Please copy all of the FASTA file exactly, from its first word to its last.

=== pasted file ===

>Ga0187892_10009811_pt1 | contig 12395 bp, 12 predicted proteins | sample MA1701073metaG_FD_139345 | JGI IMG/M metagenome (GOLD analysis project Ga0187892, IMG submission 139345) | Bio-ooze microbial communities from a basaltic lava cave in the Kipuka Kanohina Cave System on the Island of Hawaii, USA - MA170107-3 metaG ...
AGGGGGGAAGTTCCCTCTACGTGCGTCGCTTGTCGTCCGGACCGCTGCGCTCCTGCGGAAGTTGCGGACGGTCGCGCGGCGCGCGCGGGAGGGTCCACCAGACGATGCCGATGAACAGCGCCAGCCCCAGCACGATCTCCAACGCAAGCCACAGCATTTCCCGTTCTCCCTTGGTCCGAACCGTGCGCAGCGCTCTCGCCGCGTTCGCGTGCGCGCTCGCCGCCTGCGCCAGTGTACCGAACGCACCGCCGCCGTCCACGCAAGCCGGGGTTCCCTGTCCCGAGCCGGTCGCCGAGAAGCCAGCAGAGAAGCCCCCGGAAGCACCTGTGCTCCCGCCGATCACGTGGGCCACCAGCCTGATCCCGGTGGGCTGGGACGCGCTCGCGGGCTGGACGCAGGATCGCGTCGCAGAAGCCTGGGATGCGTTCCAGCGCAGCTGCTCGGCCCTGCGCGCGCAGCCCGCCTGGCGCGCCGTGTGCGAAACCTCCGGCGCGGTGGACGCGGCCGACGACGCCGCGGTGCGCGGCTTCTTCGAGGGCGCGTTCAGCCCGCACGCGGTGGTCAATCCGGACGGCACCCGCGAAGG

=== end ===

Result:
>Ga0187892_10009811_pt1 | contig 12395 bp, 12 predicted proteins | sample MA1701073metaG_FD_139345 | JGI IMG/M metagenome (GOLD analysis project Ga0187892, IMG submission 139345) | Bio-ooze microbial communities from a basaltic lava cave in the Kipuka Kanohina Cave System on the Island of Hawaii, USA - MA170107-3 metaG ...
AGGGGGGAAGTTCCCTCTACGTGCGTCGCTTGTCGTCCGGACCGCTGCGCTCCTGCGGAAGTTGCGGACGGTCGCGCGGCGCGCGCGGGAGGGTCCACCAGACGATGCCGATGAACAGCGCCAGCCCCAGCACGATCTCCAACGCAAGCCACAGCATTTCCCGTTCTCCCTTGGTCCGAACCGTGCGCAGCGCTCTCGCCGCGTTCGCGTGCGCGCTCGCCGCCTGCGCCAGTGTACCGAACGCACCGCCGCCGTCCACGCAAGCCGGGGTTCCCTGTCCCGAGCCGGTCGCCGAGAAGCCAGCAGAGAAGCCCCCGGAAGCACCTGTGCTCCCGCCGATCACGTGGGCCACCAGCCTGATCCCGGTGGGCTGGGACGCGCTCGCGGGCTGGACGCAGGATCGCGTCGCAGAAGCCTGGGATGCGTTCCAGCGCAGCTGCTCGGCCCTGCGCGCGCAGCCCGCCTGGCGCGCCGTGTGCGAAACCTCCGGCGCGGTGGACGCGGCCGACGACGCCGCGGTGCGCGGCTTCTTCGAGGGCGCGTTCAGCCCGCACGCGGTGGTCAATCCGGACGGCACCCGCGAAGG